Again and again, they have fulfilled their missions without leaving much of a trace.
“Hillary did not make the last cut,” Plouffe explains, without a trace of disappointment.
For example the third generation of young poles playing klezmer music, rather self-consciously, is a trace.
But most diamonds, especially rough diamonds, like many of those in the airport booty, are notoriously hard to trace.
Anti-vaccination ignorance continues to kill and injure people in communities that should have no trace of such disease.
There's great thoughts in that bit of twisted 'bacco there, if I only have the wit to trace 'em.
But there's no higher mentality to develop—not a trace of empathy.
Still there was no trace of grossness in their form or expression.
They might never have existed, for all the trace he could find of them in the city of a million.
Every spot of color on bird or insect it finds to be the trace of a utility.
late 14c., "to make a plan or diagram," from Old French trasser "delineate, score, trace, follow, pursue" (12c.), from Vulgar Latin *tractiare "delineate, score, trace" (cf. Spanish trazar "to trace, devise, plan out," Italian tracciare "to follow by foot"), from Latin tractus "track, course," literally "a drawing out," from past participle stem of trahere "to pull, draw" (see tract (n.1)).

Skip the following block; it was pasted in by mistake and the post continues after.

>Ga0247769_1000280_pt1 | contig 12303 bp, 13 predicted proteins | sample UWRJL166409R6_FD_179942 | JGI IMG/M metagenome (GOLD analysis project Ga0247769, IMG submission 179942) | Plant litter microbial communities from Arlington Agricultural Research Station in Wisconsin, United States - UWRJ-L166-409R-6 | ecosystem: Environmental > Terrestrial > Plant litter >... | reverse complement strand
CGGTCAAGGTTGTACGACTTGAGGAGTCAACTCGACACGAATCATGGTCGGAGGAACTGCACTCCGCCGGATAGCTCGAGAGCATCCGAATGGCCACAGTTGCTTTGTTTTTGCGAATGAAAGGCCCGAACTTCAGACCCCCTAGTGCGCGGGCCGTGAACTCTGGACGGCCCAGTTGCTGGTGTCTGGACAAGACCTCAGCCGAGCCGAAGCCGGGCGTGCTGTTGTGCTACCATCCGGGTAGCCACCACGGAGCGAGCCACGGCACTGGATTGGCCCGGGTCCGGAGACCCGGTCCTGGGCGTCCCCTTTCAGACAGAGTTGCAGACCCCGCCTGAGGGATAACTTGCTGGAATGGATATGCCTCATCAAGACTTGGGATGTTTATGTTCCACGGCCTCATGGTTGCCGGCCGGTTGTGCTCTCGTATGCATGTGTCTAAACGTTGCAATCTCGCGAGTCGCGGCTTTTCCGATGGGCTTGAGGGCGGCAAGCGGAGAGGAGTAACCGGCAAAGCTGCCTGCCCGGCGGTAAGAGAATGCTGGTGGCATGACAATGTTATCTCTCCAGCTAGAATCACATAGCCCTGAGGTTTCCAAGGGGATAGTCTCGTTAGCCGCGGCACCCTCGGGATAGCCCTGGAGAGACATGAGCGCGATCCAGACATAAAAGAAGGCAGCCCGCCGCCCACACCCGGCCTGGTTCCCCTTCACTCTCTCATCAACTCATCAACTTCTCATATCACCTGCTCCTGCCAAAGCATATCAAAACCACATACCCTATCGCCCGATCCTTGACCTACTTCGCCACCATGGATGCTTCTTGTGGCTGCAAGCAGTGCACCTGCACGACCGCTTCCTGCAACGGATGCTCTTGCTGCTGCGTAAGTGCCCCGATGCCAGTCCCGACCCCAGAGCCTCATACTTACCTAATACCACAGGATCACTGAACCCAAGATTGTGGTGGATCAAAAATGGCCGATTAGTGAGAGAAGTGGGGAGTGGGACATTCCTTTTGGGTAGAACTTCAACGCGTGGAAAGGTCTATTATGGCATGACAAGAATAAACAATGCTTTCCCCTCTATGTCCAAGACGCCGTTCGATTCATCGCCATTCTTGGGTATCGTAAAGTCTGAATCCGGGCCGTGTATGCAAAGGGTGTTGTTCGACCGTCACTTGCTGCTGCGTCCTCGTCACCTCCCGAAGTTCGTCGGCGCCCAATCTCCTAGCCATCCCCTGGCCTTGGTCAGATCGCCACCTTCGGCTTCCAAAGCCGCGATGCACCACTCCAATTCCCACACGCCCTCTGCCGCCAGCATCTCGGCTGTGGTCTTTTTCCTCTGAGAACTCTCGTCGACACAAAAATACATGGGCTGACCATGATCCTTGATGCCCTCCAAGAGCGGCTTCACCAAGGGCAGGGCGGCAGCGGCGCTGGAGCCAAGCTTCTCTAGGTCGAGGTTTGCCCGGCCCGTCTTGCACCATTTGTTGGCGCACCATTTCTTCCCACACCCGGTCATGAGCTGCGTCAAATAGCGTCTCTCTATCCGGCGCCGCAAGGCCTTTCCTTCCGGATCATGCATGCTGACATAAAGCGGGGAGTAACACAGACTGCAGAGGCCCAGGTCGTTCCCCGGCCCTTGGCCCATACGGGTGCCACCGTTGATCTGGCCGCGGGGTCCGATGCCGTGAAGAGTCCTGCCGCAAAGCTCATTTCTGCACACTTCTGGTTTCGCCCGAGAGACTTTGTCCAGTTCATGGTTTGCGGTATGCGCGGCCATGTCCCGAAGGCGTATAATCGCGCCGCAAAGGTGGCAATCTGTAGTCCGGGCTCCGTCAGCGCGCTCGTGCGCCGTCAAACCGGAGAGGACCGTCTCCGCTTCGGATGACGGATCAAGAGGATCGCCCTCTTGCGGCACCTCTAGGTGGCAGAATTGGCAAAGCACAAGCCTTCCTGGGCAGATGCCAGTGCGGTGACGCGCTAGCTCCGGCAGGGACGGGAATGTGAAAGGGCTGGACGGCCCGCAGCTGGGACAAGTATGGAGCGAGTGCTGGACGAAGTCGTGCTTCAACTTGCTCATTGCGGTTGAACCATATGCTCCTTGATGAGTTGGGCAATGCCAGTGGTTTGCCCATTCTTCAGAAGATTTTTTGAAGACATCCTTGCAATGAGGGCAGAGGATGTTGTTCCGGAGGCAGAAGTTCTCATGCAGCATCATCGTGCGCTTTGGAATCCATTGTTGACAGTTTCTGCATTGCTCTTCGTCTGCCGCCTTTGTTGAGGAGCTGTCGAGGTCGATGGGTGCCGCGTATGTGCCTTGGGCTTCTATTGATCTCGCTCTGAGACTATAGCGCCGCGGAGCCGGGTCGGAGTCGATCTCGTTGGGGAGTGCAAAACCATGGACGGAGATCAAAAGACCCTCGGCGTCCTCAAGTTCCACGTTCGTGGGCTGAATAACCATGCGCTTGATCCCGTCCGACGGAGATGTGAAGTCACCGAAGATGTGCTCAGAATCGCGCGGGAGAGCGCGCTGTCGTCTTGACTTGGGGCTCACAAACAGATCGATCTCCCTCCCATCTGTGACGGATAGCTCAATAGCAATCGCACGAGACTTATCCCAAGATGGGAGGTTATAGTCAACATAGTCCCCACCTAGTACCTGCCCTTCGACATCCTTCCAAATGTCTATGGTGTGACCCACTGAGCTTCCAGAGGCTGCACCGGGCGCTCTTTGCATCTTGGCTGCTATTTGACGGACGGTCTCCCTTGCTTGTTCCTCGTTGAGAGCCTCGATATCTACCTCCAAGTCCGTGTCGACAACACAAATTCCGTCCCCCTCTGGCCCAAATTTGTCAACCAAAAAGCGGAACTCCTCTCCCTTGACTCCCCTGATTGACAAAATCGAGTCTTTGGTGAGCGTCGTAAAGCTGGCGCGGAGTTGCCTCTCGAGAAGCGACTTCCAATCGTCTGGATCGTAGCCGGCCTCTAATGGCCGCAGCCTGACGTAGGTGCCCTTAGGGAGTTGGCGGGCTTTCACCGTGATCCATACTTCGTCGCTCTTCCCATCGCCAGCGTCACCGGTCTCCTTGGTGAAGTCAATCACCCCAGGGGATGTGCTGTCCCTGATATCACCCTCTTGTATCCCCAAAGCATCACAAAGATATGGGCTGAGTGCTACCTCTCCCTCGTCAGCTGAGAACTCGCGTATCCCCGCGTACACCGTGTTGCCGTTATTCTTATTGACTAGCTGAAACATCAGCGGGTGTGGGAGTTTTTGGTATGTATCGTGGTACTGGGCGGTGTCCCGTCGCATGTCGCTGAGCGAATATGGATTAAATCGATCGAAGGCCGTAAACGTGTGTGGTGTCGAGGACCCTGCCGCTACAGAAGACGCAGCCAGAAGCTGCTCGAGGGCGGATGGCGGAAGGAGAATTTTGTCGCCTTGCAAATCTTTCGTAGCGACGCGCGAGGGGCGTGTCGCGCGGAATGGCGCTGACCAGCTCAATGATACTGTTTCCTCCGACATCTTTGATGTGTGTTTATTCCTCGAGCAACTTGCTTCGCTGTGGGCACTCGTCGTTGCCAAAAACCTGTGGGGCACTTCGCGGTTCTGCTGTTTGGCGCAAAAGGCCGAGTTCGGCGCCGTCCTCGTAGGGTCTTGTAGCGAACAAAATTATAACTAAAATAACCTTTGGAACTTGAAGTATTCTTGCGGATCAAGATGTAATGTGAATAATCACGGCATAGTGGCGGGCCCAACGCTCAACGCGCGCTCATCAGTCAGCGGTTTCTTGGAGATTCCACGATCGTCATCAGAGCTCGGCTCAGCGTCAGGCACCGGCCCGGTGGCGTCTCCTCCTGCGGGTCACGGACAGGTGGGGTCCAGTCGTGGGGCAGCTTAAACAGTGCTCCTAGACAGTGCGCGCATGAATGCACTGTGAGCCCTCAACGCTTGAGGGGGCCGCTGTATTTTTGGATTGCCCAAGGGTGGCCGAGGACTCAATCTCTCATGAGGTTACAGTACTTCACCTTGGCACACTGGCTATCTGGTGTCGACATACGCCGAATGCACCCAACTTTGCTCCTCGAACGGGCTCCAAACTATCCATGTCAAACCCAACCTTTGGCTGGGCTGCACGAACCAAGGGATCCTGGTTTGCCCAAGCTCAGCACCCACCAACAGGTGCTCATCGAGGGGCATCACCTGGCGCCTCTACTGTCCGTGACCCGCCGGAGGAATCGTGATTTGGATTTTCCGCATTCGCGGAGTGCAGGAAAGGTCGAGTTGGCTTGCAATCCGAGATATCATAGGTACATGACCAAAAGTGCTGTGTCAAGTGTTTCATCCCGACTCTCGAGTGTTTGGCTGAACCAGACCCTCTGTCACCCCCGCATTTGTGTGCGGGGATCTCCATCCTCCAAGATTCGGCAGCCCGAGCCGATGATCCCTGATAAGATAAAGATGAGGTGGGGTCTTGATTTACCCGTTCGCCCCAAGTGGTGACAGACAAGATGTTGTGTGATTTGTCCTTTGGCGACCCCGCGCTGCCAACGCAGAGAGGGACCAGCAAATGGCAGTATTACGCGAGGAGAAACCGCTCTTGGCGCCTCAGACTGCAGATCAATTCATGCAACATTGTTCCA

Meaning "to pass over" (a path, etc.) is attested from late 14c.; that of "track down, follow the trail of" is early 15c., from trace (n.1). Sense of "draw an outline of" is first recorded late 14c. Meaning "copy a drawing on a transparent sheet laid over it" is recorded from 1762. Related: Traced; tracing.
"track made by passage of a person or thing," mid-13c., from Old French trace, back-formation from tracier (see trace (v.)). Scientific sense of "indication of minute presence in some chemical compound" is from 1827. Traces "vestiges" is from c.1400.
"straps or chains by which an animal pulls a vehicle," c.1300, from earlier collective plural trays, from Old French traiz, plural of trait "strap for harnessing, act of drawing," from Latin tractus "a drawing, track," from stem of trahere "to pull, draw" (see tract (1)).